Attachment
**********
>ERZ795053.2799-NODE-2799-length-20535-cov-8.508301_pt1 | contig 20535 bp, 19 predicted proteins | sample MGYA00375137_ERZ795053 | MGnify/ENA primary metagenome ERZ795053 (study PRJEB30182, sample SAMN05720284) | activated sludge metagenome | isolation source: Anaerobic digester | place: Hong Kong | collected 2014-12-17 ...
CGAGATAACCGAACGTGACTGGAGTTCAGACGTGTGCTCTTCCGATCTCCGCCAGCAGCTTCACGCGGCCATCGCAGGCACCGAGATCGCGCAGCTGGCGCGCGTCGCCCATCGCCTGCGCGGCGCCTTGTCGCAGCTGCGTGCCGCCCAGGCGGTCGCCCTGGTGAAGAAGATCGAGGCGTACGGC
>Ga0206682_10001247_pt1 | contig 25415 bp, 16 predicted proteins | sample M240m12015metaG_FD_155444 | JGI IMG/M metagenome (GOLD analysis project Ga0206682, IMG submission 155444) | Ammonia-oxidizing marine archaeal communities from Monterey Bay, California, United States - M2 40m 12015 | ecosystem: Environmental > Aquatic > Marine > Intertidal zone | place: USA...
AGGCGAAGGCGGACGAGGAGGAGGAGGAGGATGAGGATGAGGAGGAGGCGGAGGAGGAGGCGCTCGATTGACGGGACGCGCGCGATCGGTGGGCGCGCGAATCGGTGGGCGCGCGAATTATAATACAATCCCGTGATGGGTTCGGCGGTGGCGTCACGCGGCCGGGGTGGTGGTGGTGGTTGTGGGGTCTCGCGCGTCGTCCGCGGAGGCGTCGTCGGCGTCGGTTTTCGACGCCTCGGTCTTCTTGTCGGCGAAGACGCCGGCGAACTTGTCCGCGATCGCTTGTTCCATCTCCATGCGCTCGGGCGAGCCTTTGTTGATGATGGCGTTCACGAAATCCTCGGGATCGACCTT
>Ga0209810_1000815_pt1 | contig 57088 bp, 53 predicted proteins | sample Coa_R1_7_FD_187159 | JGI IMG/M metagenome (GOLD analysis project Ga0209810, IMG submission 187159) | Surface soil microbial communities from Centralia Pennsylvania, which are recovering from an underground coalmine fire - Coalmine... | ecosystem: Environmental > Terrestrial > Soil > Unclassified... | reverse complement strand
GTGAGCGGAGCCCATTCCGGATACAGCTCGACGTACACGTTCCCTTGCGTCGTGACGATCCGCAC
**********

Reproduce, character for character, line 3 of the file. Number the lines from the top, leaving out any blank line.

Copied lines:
>Ga0206682_10001247_pt1 | contig 25415 bp, 16 predicted proteins | sample M240m12015metaG_FD_155444 | JGI IMG/M metagenome (GOLD analysis project Ga0206682, IMG submission 155444) | Ammonia-oxidizing marine archaeal communities from Monterey Bay, California, United States - M2 40m 12015 | ecosystem: Environmental > Aquatic > Marine > Intertidal zone | place: USA...